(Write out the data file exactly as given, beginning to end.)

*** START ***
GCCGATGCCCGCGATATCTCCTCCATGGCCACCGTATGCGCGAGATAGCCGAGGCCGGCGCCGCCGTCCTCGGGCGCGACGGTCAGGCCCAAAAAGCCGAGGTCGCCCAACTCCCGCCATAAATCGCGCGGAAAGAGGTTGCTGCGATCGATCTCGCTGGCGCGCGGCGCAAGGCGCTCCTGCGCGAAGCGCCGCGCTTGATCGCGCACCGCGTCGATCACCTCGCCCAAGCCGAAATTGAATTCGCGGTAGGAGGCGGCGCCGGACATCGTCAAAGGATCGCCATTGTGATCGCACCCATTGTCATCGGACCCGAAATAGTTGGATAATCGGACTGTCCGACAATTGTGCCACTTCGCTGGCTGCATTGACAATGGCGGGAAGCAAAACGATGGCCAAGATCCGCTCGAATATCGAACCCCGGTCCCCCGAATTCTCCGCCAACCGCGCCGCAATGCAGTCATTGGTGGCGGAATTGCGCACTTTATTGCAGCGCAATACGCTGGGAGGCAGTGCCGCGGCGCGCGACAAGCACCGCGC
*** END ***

GCCGATGCCCGCGATATCTCCTCCATGGCCACCGTATGCGCGAGATAGCCGAGGCCGGCGCCGCCGTCCTCGGGCGCGACGGTCAGGCCCAAAAAGCCGAGGTCGCCCAACTCCCGCCATAAATCGCGCGGAAAGAGGTTGCTGCGATCGATCTCGCTGGCGCGCGGCGCAAGGCGCTCCTGCGCGAAGCGCCGCGCTTGATCGCGCACCGCGTCGATCACCTCGCCCAAGCCGAAATTGAATTCGCGGTAGGAGGCGGCGCCGGACATCGTCAAAGGATCGCCATTGTGATCGCACCCATTGTCATCGGACCCGAAATAGTTGGATAATCGGACTGTCCGACAATTGTGCCACTTCGCTGGCTGCATTGACAATGGCGGGAAGCAAAACGATGGCCAAGATCCGCTCGAATATCGAACCCCGGTCCCCCGAATTCTCCGCCAACCGCGCCGCAATGCAGTCATTGGTGGCGGAATTGCGCACTTTATTGCAGCGCAATACGCTGGGAGGCAGTGCCGCGGCGCGCGACAAGCACCGCGC